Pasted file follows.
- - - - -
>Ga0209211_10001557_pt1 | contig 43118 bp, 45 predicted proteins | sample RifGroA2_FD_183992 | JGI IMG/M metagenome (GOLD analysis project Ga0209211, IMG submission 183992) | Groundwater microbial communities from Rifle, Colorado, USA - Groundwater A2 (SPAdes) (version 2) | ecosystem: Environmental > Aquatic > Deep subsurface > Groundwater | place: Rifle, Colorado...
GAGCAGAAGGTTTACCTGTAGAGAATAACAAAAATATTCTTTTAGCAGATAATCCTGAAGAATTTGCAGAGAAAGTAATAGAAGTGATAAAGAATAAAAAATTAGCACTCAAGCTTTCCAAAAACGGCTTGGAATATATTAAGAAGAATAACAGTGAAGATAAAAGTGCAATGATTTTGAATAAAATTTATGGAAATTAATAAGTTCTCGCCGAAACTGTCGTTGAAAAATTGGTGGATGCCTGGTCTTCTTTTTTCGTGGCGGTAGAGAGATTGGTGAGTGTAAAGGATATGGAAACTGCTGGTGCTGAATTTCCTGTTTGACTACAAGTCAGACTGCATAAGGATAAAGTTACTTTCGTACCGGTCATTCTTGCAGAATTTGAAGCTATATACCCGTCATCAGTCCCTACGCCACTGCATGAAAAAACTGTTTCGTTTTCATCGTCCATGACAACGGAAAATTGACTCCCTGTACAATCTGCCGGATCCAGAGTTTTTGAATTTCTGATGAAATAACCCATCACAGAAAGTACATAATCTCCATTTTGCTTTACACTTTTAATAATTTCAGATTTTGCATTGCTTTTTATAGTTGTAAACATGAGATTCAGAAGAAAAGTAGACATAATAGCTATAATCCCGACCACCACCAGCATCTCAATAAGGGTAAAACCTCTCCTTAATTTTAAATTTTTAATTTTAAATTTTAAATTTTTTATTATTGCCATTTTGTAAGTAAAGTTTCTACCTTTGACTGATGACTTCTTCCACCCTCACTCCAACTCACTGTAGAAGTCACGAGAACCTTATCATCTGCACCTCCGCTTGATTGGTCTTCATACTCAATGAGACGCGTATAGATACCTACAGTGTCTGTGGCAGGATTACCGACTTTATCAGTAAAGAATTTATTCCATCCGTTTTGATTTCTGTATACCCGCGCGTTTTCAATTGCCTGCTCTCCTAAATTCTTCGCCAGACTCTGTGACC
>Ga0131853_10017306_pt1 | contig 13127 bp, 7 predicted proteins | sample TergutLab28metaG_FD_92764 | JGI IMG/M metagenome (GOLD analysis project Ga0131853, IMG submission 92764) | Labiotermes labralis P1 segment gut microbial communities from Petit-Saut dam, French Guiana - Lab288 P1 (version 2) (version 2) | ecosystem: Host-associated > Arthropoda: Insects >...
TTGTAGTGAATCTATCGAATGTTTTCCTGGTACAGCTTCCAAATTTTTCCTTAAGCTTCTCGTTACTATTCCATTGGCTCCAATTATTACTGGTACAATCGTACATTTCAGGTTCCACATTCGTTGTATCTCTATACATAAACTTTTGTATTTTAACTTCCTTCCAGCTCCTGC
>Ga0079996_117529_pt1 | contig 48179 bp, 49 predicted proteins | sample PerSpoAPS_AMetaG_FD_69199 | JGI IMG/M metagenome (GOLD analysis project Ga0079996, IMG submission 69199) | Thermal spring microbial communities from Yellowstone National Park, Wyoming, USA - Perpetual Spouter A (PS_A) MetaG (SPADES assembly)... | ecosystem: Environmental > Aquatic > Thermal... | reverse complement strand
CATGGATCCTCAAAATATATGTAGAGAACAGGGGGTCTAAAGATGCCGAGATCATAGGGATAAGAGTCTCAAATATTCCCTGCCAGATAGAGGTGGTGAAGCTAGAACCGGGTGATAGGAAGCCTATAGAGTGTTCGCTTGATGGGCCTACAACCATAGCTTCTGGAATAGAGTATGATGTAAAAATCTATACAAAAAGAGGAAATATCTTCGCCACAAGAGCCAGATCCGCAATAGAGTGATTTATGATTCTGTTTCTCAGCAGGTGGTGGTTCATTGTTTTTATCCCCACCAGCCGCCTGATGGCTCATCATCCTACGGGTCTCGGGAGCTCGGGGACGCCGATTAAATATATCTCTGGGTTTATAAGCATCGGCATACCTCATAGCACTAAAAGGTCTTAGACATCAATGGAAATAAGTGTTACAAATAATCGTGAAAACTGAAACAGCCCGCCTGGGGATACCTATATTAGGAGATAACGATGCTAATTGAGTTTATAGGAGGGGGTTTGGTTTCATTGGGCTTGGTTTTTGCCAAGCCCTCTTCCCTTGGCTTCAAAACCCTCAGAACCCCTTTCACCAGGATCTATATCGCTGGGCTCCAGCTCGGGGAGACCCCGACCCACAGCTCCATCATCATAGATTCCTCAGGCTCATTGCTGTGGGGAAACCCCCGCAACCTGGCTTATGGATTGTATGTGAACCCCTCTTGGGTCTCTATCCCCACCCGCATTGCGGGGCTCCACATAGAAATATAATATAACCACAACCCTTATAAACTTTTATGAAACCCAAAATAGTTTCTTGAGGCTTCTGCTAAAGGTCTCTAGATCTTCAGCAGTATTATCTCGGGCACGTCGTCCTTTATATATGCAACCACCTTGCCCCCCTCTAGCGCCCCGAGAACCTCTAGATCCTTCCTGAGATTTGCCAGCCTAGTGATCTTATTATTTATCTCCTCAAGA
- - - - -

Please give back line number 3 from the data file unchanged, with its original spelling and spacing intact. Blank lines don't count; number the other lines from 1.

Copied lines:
>Ga0131853_10017306_pt1 | contig 13127 bp, 7 predicted proteins | sample TergutLab28metaG_FD_92764 | JGI IMG/M metagenome (GOLD analysis project Ga0131853, IMG submission 92764) | Labiotermes labralis P1 segment gut microbial communities from Petit-Saut dam, French Guiana - Lab288 P1 (version 2) (version 2) | ecosystem: Host-associated > Arthropoda: Insects >...